Gasoline stocks remain at a healthy 50.1 million bbl. In the week ahead, gas prices may see little movement at the pump if gas stocks continue to hold steady. Regional refinery utilization remains strong with the EIA reporting a rate of 99% in their latest report. 

Mid-Atlantic and Northeast

In the Mid-Atlantic and Northeast region, gas prices are as much as a nickel cheaper than last week. North Carolina ($2.43), Maryland ($2.53), Washington, D.C. ($2.77), Tennessee ($2.32), New Jersey ($2.68) and Virginia ($2.37) rank among the top 10 states with the largest weekly decreases in the county and all saw gas prices drop by a nickel.

At the start of the workweek, state gas price averages in the region range between $2.81 and $2.32. Regional gasoline stocks saw a nearly half a million bbl build despite refinery utilization declining for a third straight week, down 4% to 70%, per EIA data. Gas prices are decreasing among stable stocks and utilization thanks to imports backfilling supply since the largest refinery on the East Coast will be shutting down in the near future.


Gas prices in the Rockies saw modest movement  – three cents or less declines – at the pump since last Monday: Idaho (-3 cents), Montana (-3 cent), Utah (-3 cents), Colorado (-2 cents) and Wyoming (-2 cents).

Compared to a month ago, gas prices are cheaper in the region, but not as significantly cheaper as much of the country is seeing. With nine-cent monthly differences, Idaho, Wyoming, Montana and Utah rank among the top 10 states with the smallest monthly decrease.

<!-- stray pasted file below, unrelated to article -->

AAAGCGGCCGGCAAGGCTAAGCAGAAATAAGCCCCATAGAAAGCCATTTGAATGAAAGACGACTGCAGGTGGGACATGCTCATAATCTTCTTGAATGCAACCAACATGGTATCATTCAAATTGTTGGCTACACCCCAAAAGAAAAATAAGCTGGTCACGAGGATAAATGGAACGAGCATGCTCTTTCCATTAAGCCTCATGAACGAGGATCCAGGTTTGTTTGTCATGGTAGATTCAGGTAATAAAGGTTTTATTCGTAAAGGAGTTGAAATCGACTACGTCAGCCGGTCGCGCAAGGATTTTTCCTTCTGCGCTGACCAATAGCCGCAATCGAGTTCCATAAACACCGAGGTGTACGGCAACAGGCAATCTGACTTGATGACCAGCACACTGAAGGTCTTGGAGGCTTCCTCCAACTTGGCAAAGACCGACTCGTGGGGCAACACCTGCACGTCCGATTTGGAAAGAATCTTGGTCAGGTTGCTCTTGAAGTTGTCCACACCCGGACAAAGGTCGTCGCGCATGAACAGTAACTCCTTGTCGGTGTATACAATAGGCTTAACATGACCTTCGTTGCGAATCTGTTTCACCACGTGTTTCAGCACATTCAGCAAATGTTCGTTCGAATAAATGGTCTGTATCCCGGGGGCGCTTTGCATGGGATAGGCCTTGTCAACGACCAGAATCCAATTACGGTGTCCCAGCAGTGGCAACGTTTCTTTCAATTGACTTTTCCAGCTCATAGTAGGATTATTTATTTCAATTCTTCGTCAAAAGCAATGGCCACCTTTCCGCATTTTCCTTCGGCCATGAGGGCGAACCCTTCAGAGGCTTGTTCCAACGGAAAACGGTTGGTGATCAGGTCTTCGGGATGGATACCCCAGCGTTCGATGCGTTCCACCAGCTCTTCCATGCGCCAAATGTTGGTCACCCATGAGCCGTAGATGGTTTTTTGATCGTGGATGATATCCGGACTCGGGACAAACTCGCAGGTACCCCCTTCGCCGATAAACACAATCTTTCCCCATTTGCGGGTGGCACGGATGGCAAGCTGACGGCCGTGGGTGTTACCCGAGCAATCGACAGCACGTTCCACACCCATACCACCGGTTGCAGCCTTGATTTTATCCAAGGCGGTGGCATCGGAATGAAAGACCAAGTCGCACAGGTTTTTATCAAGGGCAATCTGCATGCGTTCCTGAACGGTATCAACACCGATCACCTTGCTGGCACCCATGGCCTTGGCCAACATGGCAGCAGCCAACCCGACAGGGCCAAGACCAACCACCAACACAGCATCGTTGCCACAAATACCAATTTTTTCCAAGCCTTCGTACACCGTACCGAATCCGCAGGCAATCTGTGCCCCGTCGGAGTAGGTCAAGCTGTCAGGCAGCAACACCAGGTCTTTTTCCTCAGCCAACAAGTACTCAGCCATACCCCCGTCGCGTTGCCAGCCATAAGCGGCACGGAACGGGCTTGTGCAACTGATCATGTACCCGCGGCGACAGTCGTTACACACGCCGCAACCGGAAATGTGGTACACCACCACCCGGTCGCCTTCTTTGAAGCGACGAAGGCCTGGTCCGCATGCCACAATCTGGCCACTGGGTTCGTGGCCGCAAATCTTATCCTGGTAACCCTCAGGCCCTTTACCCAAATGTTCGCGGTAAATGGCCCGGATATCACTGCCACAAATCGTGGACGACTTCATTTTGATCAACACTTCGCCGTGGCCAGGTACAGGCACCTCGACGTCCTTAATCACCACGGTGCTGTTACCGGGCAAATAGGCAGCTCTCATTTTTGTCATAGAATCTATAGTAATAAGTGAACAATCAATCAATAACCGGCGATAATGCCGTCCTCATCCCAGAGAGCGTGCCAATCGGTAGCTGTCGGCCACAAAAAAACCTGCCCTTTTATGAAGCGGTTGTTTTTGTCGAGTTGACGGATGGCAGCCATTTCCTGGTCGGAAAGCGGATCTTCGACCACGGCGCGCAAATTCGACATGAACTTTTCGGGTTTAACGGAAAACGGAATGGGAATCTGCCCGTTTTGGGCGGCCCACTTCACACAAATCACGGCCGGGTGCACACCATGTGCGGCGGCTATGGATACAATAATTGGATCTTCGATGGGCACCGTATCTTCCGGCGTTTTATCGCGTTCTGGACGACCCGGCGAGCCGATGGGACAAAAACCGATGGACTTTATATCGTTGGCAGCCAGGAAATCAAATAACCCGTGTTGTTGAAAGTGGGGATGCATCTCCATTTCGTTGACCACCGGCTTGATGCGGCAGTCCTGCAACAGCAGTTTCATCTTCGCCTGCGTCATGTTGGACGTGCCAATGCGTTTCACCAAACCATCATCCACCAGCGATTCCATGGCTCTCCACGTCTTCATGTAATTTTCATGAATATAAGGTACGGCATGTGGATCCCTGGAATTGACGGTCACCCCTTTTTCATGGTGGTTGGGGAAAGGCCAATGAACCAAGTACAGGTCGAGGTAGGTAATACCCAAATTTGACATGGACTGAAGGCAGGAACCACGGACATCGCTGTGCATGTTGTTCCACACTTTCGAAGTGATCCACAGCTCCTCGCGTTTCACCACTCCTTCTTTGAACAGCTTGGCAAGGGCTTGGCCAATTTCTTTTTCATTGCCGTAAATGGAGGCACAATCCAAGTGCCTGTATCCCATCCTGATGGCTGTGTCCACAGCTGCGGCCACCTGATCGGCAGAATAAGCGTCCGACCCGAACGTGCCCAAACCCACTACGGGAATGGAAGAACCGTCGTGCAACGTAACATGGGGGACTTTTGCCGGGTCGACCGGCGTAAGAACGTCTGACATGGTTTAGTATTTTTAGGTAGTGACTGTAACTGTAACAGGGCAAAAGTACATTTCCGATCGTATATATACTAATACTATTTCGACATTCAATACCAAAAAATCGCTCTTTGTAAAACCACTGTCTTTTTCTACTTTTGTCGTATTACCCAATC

EIA data reports regional refinery utilization dropped 5%. However, as the region was carrying a rate more than 100% in the past few weeks, this move only drops the current rate to 98.7%. Stocks dipped slightly (45,000 bbl) to now measure at 7.4 million bbl. Thanks to a summer of strong refinery runs, stocks sit close to a 1 million bbl surplus.

West Coast

Pump prices in the West Coast region are the highest in the nation, with most states in the region landing on the top 10 most expensive list today. Hawaii ($3.64) and California ($3.59) are the most expensive markets in the country. Washington ($3.23), Nevada ($3.16), Oregon ($3.08) and Alaska ($3.03) follow. Arizona ($2.78) is the only state in the region to not be included in the list. Most state averages in the region have decreased on the week, with Nevada (-4 cents) seeing the largest decline.

The EIA’s recent report for the week ending on August 9 showed that West Coast gasoline stocks sit at 30.2 million bbl, falling by 1.5 million bbl from the previous week. The current level is approximately 100,000 bbl lower than last year at this time, which could cause prices to increase moderately if there is any disruption in supply or an increase in gas demand in the region this week.

Oil market dynamics

At the close of Friday’s formal trading session on the NYMEX, WTI increased by 40 cents to settle at $54.87. Crude prices rose at the end of last week after sustaining heavy losses for two days. The losses came as a result of continued market worries about crude demand slumping this fall as a result of the ongoing trade dispute between the United States and China, the world’s two largest oil consuming countries. If the trade dispute continues this week, crude prices may see further declines.

Additionally, last week OPEC trimmed its global oil demand forecast, citing a slowing economy. OPEC now calculates that this year’s crude demand growth will hit 1.1 million b/d on a year-over-year basis. The new rate reflects a slight dip of 40,000 b/d due to a slowdown in global demand trends in the first half of 2019.